Blood Rev. 2021 Mar 26:100830. doi: 10.1016/j.blre.2021.100830. Online ahead of print.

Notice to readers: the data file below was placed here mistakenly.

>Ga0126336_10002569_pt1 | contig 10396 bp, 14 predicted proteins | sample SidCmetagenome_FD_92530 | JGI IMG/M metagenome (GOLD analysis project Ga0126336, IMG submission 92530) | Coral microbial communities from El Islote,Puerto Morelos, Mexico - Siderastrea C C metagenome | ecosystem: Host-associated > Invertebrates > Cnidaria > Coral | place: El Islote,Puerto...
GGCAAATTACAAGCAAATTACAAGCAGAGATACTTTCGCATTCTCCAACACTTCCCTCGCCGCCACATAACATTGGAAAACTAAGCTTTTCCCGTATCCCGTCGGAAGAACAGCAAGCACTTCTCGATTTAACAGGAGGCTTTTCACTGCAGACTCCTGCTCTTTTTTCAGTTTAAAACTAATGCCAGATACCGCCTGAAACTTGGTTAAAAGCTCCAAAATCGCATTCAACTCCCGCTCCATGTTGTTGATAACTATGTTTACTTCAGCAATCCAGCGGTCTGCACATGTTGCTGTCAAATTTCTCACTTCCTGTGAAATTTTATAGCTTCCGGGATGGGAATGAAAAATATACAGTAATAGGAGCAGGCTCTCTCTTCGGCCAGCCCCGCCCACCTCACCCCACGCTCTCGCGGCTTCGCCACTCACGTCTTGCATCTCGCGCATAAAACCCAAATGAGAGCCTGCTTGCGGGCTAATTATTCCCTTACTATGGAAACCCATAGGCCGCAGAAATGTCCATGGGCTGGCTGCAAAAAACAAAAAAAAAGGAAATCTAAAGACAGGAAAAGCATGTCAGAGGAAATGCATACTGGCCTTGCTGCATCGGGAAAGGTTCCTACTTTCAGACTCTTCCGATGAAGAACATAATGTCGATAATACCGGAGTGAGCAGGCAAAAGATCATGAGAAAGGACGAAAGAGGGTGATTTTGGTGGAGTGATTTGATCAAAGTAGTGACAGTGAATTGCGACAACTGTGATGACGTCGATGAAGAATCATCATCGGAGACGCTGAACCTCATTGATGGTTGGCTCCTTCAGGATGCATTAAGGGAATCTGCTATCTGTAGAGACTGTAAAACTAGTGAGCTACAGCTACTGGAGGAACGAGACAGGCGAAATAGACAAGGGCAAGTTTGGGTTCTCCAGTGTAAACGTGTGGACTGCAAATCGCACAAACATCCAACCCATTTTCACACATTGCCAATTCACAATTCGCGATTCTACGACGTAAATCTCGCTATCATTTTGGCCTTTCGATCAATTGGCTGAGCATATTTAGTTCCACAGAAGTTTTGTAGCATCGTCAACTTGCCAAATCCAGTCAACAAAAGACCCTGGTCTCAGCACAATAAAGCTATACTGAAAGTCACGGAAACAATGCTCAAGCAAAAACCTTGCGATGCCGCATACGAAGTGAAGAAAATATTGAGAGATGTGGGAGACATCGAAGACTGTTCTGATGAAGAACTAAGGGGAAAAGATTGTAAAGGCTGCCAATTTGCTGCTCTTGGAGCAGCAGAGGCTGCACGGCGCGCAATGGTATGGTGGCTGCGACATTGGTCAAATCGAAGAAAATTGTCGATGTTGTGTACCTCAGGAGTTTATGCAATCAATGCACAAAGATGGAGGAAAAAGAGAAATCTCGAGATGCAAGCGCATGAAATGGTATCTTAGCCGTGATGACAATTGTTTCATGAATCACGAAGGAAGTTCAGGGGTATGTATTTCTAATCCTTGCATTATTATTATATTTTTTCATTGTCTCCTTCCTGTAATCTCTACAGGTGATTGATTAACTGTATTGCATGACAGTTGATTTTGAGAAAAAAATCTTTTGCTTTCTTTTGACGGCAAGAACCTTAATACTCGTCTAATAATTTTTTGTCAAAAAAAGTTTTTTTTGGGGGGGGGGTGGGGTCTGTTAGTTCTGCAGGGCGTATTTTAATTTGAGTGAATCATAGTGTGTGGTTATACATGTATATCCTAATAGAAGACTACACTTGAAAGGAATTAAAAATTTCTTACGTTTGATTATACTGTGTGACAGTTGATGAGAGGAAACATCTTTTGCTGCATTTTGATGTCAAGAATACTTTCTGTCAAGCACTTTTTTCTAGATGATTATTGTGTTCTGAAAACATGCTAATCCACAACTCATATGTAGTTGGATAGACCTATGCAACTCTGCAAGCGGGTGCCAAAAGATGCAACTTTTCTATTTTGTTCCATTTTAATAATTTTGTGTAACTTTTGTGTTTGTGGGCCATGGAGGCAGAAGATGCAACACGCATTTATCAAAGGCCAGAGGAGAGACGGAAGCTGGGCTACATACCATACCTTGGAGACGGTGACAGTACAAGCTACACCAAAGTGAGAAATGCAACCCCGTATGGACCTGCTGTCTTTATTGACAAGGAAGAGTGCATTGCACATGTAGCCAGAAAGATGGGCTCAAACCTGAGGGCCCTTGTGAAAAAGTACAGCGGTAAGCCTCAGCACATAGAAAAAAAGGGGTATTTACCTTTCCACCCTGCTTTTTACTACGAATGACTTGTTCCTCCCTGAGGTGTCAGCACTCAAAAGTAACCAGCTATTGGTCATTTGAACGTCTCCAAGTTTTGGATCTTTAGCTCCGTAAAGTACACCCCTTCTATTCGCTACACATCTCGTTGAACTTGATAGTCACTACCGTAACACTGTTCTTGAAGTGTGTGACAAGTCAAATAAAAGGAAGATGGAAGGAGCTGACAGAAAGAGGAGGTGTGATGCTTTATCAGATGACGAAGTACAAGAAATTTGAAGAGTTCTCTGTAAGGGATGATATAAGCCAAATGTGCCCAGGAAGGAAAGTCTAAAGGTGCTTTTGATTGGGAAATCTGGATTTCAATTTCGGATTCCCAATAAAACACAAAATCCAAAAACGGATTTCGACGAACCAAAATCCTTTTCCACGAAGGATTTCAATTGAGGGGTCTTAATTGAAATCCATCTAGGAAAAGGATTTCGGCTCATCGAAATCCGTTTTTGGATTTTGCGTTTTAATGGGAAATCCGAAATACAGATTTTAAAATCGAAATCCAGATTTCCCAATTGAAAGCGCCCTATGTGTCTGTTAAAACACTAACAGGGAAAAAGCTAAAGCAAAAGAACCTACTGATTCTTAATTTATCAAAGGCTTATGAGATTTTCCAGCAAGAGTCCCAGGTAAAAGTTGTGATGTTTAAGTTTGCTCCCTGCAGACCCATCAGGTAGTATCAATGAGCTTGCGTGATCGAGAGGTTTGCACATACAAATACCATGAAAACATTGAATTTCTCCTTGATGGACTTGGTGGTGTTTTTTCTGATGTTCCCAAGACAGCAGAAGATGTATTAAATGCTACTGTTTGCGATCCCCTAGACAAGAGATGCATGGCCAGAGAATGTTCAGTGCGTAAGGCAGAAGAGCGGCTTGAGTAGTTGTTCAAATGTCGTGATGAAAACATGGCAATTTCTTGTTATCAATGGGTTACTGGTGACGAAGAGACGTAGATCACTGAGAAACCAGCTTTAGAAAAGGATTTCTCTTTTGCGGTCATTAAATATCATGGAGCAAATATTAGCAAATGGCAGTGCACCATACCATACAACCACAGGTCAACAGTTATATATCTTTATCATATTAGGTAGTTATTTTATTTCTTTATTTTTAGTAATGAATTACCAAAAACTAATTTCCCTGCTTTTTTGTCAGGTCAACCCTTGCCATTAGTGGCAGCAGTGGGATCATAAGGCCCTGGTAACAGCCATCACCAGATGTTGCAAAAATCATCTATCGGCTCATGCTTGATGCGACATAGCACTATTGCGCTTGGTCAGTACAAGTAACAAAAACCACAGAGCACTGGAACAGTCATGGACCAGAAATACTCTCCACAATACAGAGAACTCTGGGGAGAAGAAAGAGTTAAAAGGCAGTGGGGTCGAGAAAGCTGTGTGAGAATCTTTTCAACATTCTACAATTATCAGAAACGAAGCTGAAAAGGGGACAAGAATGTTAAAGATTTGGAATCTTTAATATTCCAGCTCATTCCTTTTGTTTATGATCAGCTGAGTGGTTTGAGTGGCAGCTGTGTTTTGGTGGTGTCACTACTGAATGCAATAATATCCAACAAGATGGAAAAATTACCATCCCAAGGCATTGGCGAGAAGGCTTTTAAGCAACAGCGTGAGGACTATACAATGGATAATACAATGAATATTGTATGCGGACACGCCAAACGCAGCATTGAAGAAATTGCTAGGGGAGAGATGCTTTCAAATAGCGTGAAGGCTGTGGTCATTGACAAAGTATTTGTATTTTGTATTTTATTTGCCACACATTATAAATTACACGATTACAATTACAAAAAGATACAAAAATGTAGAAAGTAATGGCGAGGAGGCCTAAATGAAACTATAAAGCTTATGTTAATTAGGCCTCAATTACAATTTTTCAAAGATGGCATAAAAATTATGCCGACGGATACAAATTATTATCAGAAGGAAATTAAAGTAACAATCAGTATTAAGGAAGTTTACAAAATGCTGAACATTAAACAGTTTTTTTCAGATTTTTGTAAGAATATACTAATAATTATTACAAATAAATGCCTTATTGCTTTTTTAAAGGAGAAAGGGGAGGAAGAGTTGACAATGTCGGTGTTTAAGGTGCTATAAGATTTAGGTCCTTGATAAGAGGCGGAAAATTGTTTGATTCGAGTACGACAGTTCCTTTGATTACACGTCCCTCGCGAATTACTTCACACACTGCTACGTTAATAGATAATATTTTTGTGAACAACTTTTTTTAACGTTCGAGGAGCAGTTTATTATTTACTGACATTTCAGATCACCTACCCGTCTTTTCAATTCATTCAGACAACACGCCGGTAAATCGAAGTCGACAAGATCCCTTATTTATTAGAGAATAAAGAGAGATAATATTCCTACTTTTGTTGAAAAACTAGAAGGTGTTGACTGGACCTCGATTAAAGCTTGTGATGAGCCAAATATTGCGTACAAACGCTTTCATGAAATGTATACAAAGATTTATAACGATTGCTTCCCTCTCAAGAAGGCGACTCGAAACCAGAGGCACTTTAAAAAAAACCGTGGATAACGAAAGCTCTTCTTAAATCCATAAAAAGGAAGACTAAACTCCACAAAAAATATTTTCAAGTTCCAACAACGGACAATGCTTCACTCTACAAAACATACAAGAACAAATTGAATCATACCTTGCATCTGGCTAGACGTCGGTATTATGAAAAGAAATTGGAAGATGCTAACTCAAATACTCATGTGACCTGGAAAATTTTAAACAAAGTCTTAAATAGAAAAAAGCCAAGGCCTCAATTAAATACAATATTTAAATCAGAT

Hospital acquired anemia (HAA) has been a recognized entity for nearly 50 years. Despite multiple hypotheses, a mechanistic understanding is lacking, and targeted interventions have not yet yielded significantly impactful results. Known risk factors include advanced age, multiple co-morbidities, low bone marrow reserve, admission to the intensive care unit, and frequent phlebotomy. However, confounding variables in many studies continues to complicate the identification of additional risk factors. Improved understanding of iron metabolism, erythropoiesis, and the erythroid iron restriction response in the last few decades, as well as the recent demonstration of poor outcomes correlating with increased transfusion have refocused attention on HAA. While retrospective database studies provide ample correlative data between 1) HAA and poor outcomes; 2) reduction of phlebotomy volume and decrease in transfusion requirement; and 3) over-transfusion and increased mortality, no causal link between reduced phlebotomy volume, decreased rates of HAA, and improved mortality or other relevant outcomes have been definitely established. Here, we review the current state of knowledge and provide a summary of potential directions to understand and mitigate HAA. There are at present no clear guidelines on whether and when to evaluate hospitalized patients for underlying causes of anemia. We thus provide a guide for clinicians in general practice toward identifying patients at the highest risk for HAA, decreasing blood loss through phlebotomy to the greatest degree feasible, and evaluating and treating reversible causes of anemia in a targeted population.